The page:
Wireless networking is poised to have a massive impact on communications, and the 802.11 standard is to wireless networking what Ethernet is to wired networking. There are already over 50 million devices using the dominant IEEE 802.11 (essentially wireless Ethernet) standard, with astronomical growth predicted over the next 10 years. New applications are emerging every day, with wireless capability being embedded in everything from electric meters to hospital patient tracking systems to security devices.

This practical reference guides readers through the wireless technology forest, giving them the knowledge, the hardware and the software necessary to design a wireless embedded device rapidly, inexpensively, and effectively. Using off-the-shelf microcontrollers from Microchip and Atmel, the author provides step-by-step instructions for designing the hardware and firmware for a fully operational wireless networking device. The book gives a thorough introduction to 802.11 technology and puts it into perspective against the other wireless standard options. Just enough theory and mathematics is provided to give the depth of understanding needed for practical design work.

The book thoroughly covers:
* Laptop wireless Ethernet card introduction and theory
*Introduction to CompactFlash-to-microcontroller interfacing
* Implementing the laptop wireless Ethernet card in an embedded environment

In addition, the book includes access to a companion website containing all of the code, schematics and programs necessary to implement embedded 802.11 wireless networking.

Key Features

* Covers the hottest new embedded market area- wireless networking

* Shows designers how to save money and time by using microcontrollers in their embedded wireless designs instead of expensive, complex prefab boards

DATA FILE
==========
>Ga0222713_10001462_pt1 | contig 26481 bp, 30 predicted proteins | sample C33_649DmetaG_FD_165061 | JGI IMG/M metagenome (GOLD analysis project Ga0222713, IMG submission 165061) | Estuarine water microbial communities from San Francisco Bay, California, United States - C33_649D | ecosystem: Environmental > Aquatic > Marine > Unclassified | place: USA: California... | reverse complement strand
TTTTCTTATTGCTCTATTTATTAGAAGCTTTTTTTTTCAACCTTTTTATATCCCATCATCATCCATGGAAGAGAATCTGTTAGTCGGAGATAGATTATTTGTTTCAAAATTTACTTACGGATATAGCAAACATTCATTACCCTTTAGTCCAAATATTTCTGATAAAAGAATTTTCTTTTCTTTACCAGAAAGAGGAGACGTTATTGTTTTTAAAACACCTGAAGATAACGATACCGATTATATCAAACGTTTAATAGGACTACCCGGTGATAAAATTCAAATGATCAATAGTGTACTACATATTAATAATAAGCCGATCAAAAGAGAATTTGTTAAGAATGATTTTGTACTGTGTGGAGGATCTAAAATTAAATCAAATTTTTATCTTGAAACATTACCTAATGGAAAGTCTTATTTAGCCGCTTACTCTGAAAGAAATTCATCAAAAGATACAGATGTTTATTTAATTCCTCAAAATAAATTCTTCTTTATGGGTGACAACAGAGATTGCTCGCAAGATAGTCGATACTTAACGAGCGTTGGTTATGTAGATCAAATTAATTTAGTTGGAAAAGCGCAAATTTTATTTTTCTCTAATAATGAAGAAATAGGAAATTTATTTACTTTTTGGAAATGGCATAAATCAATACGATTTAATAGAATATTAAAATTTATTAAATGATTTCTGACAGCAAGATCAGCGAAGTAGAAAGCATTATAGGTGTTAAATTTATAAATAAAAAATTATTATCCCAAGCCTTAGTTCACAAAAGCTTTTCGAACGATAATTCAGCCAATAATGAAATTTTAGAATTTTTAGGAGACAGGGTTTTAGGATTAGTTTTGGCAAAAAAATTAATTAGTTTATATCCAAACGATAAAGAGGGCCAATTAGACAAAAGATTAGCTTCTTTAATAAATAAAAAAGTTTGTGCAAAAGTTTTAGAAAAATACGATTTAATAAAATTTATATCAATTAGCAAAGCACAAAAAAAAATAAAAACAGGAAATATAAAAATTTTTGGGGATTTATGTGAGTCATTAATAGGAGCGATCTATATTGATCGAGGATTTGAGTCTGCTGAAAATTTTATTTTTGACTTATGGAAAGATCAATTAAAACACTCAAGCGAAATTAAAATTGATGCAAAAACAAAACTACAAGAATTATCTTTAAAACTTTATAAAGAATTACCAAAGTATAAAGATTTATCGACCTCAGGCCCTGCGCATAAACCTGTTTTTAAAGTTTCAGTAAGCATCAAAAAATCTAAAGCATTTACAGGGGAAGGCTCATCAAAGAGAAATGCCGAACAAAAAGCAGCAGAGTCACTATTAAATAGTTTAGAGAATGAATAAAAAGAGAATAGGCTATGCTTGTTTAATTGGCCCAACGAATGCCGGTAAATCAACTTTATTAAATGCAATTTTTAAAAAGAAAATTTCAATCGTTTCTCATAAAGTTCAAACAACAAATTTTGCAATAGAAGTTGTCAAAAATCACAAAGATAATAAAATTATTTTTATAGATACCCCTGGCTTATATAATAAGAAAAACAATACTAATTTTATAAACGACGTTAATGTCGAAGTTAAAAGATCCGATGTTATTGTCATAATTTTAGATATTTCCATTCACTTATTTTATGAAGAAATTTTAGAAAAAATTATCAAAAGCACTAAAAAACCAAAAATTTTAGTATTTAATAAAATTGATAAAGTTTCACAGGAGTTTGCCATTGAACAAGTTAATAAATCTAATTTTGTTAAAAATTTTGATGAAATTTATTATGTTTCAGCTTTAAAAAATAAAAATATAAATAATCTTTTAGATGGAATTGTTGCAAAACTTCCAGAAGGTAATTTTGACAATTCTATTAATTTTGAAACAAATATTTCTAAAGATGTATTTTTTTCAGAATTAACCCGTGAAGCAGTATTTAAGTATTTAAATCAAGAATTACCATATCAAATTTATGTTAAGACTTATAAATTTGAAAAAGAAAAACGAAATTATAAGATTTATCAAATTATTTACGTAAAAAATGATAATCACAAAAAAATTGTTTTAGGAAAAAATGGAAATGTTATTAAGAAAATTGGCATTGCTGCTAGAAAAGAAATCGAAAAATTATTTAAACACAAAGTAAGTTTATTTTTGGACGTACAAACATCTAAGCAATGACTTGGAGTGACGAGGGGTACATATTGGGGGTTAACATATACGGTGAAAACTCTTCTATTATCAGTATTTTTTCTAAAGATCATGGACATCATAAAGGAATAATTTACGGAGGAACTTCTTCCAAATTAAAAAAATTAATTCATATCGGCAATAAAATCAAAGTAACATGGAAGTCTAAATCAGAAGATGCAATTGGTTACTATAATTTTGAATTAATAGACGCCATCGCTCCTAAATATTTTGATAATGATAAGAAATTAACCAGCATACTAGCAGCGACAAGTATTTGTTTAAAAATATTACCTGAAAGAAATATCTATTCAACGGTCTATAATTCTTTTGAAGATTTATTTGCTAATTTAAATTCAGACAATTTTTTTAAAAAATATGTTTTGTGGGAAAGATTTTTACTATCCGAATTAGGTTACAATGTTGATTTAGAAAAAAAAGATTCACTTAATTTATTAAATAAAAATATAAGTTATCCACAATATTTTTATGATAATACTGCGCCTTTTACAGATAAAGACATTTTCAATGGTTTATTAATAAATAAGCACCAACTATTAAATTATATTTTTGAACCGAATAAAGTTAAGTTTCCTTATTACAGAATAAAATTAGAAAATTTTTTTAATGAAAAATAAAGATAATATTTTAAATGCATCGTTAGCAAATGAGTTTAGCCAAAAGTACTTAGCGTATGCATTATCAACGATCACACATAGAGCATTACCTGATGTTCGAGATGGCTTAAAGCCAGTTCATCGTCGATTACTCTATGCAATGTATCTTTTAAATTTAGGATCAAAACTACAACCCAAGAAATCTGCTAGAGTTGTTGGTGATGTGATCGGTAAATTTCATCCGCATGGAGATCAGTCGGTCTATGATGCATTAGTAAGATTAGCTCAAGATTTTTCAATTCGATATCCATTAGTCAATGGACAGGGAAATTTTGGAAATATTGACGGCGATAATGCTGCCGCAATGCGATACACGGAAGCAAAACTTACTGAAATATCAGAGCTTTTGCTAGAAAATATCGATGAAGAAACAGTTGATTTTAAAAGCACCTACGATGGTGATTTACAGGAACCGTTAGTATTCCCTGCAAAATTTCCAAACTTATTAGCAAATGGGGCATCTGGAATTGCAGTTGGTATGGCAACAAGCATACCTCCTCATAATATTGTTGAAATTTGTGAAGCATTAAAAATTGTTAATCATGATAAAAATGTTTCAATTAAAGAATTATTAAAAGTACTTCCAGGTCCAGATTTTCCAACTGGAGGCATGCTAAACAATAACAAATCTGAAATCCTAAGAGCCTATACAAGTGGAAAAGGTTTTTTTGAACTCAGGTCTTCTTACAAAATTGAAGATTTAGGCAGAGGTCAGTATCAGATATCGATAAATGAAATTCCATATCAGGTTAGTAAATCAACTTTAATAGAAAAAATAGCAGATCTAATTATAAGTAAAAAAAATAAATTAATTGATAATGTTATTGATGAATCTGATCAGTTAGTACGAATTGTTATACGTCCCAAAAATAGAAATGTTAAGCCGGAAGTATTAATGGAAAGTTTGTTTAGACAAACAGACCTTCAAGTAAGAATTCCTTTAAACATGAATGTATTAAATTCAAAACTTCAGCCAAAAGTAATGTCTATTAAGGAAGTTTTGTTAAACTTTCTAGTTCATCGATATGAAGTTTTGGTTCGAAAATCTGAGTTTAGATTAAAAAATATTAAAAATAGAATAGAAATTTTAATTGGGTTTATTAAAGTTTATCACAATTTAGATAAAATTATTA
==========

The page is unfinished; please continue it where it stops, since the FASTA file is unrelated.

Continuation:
* Companion website accompanying book contains all the code, schematics and programs necessary to get started now!


PRIMARY MARKET: Embedded systems engineers and programmers SECONDARY MARKET: Electrical/software engineering students, electronics technicians working in embedded systems, inhouse training departments of electronics manufacturers, electronics hobbyists

Table of Contents

What’s on the companion website?

Chapter 1: Why Are We Doing This?
Selecting a Suitable Microcontroller
Selecting a Suitable 802.11b Communications Device
802.11b Hardware Overview
AirDrop Basics

Chapter 2: The AirDrop-P
The AirDrop-P Hardware
Learn to Play Guitar and Become Famous

Chapter 3: The AirDrop-A
The AirDrop-A Hardware
Bowing Out

Chapter 4: 802.11b CompactFlash Network Interface Cards
They Were Not Designed To Do This
The TEW-222CF
Never Ignore an Inquisitive Author with Hand Tools
Unwrapping the TEW-222CF
An Undercover Look at the Zonet ZCF1100
What’s Behind Door Number 4
RF, Witchcraft, Pointy Hats, Ghouls, Goblins…Same Thing

Chapter 5: Talking with 802.11bCompactFlash NICs
Physically Connecting a Microcontroller to a CompactFlash Card
Musical Overtones

Chapter 6: Touring the Card Information Structure
Talking in Tuples
First Steps with the AirDrop-P
Walking the Tuple Chain
CIS Reconnaissance
Dumping Linksys WCF12 Tuples
Dumping Netgear MA701 Tuples
Dumping Zonet ZCF100 Tuples
Enabling the 802.11b CompactFlash NIC
The Value of Parsing the CIS
Full Throttle

Chapter 7: Learning to Talk to 802.11b CompactFlash NICs
What the 802.11b NIC does for Us
The 802.11b CompactFlash NIC I/O Drivers

Chapter 8: Setting Up An AirDrop Wireless Network
Setting Up the AP
Something’s in the Air
Guitars and Hollywood

Chapter 9: AirDrop Driver Basics
Reading a RID
Stringing Up the SSID
Good RIDdance
Retrieving the MAC Address
Status Check

Chapter 10: Putting an AirDrop on a Wireless LAN
Bogie Number 1 – Allocating Transmit Buffers
Bogie Number 2 – Enabling the MAC
Authenticating the AirDrop Wireless LAN Station
Associating with the AIRDROP_NETWORK AP

Chapter 11: Processing 802.11b Frames with the AirDrop
AirDrop Frame Structure
AirDrop-P Frame


No. of pages:
© 2006
Print ISBN:
Electronic ISBN:

About the editor

Fred Eady

As an engineering consultant, Fred Eady has implemented communications networks for the space program and designed hardware and firmware for the medical, retail and public utility industries. He currently writes a monthly embedded design column for a popular electronics enthusiast magazine. Fred also composes monthly articles for a popular robotics magazine. Fred has been dabbling in electronics for over 30 years. His embedded design expertise spans the spectrum and includes Intel’s 8748 and 8051 microcontrollers, the entire Microchip PIC microcontroller family and the Atmel AVR microcontrollers. Fred recently retired from his consulting work and is focused on writing magazine columns and embedded design books.

Affiliations and Expertise

Systems Engineer, EDTP Electronics, FL, USA


“The world needs this book!” -Lewin Edwards, embedded engineer and author